Feds Propose New Health Insurance Consumer Protections

En español | Have you ever scheduled a medical procedure, made sure your health insurance was covering it as in-network — but later were surprised to receive an out-of-network bill from one of your health providers?

Or, have you ever enrolled in a health plan available in your area, but then, when it came time to seek needed medical care from a specialist, you discover that none were available both in-network and within a reasonable distance from your home?

Fortunately for the many Americans 50-64 years old who have purchased health insurance via one of the federally run health insurance marketplaces, some help may be on the way.

On Nov. 20, the U.S. Department of Health and Human Services (HHS) published regulations that propose to address some of the troublesome circumstances described above.

Specifically, HHS is proposing some critical improvements:

  1. Costs to consumers who are billed for certain out-of-network services provided at an in-network facility (such as an anesthesiologist or pathologist) would count under this proposal toward the annual limit on out-of-pocket expenses (slated to be $6,850 in 2016) unless insurers provide the consumer 10 days’ written notice that they may face such charges. This is an important protection, as currently consumers can be liable for large out-of-network costs without the protection of the annual limit, even if they were not aware that an out-of-network charge was a possibility.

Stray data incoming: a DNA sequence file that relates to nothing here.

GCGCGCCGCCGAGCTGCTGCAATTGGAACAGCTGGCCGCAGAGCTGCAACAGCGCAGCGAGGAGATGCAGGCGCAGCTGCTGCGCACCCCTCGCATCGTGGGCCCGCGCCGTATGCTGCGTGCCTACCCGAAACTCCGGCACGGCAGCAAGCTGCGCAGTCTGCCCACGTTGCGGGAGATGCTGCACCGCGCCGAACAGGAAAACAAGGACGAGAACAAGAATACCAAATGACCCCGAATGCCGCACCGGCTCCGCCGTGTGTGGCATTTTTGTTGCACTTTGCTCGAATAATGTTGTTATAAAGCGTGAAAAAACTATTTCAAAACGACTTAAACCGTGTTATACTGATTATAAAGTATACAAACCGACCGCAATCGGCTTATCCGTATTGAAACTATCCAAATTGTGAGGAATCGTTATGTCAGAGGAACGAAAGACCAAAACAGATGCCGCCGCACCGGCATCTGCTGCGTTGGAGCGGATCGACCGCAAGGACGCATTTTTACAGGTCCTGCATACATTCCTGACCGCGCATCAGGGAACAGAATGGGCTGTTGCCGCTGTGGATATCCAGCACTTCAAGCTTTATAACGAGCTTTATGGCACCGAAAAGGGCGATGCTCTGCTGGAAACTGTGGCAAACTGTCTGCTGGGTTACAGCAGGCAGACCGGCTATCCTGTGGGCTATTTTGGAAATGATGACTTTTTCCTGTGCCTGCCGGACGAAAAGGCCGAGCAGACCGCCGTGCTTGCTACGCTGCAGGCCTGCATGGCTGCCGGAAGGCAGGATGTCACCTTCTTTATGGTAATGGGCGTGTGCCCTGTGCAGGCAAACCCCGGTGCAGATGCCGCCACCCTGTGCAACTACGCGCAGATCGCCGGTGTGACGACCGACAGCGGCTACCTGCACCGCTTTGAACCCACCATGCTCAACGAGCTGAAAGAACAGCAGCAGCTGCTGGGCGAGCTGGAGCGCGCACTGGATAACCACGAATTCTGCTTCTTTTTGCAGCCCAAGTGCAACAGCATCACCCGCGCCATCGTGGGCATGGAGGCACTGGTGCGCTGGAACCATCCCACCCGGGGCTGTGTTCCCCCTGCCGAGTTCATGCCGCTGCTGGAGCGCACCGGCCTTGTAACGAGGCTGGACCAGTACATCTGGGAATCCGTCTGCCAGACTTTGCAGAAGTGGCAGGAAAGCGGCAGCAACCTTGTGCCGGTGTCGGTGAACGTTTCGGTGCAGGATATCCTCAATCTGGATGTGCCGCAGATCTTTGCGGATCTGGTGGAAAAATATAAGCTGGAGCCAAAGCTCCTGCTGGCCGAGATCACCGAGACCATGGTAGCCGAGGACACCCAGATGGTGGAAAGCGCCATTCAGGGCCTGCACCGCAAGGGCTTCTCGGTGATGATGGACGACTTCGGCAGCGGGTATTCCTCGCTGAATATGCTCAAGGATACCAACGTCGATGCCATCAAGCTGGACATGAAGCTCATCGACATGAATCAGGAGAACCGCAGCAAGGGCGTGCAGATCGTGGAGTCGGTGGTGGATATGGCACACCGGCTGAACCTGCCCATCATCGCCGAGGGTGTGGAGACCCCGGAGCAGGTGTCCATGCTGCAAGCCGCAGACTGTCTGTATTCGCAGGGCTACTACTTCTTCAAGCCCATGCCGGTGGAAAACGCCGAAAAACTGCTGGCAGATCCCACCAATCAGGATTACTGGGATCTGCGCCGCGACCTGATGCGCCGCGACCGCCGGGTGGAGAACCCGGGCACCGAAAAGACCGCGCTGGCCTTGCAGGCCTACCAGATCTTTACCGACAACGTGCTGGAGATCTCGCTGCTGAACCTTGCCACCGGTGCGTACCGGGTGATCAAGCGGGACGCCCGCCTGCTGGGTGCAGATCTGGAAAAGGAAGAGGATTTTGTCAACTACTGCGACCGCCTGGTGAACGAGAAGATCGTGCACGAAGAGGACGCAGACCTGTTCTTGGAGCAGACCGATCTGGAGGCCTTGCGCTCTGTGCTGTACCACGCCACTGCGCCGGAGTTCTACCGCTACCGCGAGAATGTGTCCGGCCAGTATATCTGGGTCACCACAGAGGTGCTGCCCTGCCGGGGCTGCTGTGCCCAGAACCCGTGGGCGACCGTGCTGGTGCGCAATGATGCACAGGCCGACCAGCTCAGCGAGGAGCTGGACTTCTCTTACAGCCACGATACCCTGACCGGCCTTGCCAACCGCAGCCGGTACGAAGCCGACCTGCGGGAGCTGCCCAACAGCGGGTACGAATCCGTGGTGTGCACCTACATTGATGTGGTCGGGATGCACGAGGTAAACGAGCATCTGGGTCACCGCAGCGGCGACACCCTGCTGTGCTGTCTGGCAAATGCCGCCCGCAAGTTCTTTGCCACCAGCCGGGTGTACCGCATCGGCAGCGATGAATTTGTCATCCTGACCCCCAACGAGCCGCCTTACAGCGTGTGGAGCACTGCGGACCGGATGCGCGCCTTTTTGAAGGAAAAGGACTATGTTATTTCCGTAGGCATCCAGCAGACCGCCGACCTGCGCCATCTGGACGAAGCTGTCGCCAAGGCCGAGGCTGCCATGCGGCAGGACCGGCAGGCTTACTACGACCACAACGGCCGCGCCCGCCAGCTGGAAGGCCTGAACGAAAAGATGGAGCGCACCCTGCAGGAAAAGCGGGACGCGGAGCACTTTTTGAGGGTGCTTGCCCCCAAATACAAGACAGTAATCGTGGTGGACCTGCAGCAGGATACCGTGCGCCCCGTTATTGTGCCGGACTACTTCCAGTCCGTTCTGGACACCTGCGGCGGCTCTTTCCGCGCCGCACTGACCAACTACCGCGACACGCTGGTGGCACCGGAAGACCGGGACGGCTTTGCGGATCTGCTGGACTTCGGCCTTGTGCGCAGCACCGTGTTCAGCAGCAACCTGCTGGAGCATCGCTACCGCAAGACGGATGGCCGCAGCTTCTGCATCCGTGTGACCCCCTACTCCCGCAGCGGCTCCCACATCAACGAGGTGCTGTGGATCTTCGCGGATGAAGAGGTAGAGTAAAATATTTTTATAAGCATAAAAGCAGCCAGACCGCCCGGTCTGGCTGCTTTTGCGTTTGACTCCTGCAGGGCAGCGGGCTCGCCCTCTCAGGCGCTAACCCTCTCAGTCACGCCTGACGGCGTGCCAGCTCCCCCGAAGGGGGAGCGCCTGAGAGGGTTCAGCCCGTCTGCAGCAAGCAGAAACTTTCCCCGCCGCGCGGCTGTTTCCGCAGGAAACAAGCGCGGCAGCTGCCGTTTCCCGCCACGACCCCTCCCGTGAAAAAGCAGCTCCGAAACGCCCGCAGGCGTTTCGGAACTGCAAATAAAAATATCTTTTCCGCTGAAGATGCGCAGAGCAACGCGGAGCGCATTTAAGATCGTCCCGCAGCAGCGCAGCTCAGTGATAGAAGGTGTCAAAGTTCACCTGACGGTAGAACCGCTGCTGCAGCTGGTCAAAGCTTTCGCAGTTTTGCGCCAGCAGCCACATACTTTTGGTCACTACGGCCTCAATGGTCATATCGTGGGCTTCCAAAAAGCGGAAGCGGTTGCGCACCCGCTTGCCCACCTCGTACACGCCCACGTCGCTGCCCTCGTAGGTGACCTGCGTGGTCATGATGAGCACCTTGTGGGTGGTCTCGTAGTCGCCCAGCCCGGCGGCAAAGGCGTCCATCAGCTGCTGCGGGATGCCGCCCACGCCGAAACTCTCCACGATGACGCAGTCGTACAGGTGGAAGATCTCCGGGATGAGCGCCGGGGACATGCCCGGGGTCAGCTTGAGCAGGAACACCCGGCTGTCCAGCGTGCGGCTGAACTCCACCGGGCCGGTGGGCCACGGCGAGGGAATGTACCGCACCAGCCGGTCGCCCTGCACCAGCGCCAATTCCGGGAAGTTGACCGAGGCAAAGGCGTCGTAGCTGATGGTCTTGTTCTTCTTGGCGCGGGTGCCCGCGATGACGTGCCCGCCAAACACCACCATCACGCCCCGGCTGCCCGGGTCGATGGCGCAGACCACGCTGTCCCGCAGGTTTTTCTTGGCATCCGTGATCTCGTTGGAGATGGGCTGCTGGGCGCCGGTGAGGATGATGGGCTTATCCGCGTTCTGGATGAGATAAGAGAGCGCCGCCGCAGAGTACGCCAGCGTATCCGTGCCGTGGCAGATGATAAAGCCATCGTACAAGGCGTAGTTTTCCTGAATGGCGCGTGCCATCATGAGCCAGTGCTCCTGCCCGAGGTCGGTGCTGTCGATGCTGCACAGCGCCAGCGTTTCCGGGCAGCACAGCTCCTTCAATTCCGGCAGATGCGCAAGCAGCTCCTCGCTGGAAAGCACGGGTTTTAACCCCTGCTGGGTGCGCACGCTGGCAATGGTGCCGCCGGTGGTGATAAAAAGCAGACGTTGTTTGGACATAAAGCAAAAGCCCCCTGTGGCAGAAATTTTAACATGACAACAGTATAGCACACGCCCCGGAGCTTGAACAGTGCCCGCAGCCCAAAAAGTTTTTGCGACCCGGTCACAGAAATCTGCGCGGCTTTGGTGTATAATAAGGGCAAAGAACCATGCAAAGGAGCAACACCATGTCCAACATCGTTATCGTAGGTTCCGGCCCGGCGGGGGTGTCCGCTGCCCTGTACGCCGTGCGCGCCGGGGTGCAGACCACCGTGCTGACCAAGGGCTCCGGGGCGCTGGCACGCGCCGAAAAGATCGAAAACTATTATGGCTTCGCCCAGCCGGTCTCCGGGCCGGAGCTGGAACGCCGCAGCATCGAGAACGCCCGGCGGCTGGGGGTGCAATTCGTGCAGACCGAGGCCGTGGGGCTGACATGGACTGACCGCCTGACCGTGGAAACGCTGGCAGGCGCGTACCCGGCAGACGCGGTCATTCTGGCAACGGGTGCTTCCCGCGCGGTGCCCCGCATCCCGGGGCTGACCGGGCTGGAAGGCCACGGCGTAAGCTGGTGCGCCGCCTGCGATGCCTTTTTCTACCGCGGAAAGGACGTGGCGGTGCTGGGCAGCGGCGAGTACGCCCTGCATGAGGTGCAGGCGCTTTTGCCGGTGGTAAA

1. HHS is also proposing a new process for determining if insurers have enough in-network providers close to where you live. Current standards require insurers to have a network that contains enough providers — including specialists — to ensure that all services are accessible and available without unreasonable delay. HHS is proposing a new process in which a minimum federal threshold would be established. We think this is a smart and necessary consumer protection.

 

  1. Finally, AARP has long advocated for HHS to better notify Americans approaching age 65 of their Medicare eligibility. In this proposal, HHS is asking for suggestions on how to notify marketplace customers of their potential Medicare eligibility.


AARP will be filing our comments to HHS’ proposal by the Dec. 21 deadline. These proposals are just that — proposals — and we will be both supporting these ideas while also urging HHS to expand upon them for the betterment of consumers.


Andrew Schwab is a senior legislative representative on the Federal Health & Family Team in AARP Government Affairs, where he represents AARP on Capitol Hill and with the executive branch. Andrew’s area of expertise is private health insurance including Medicare Advantage, Medicare Supplemental Insurance, the Affordable Care Act and employer-sponsored health insurance.

You can follow him on Twitter @AndrewSchwabNJ.


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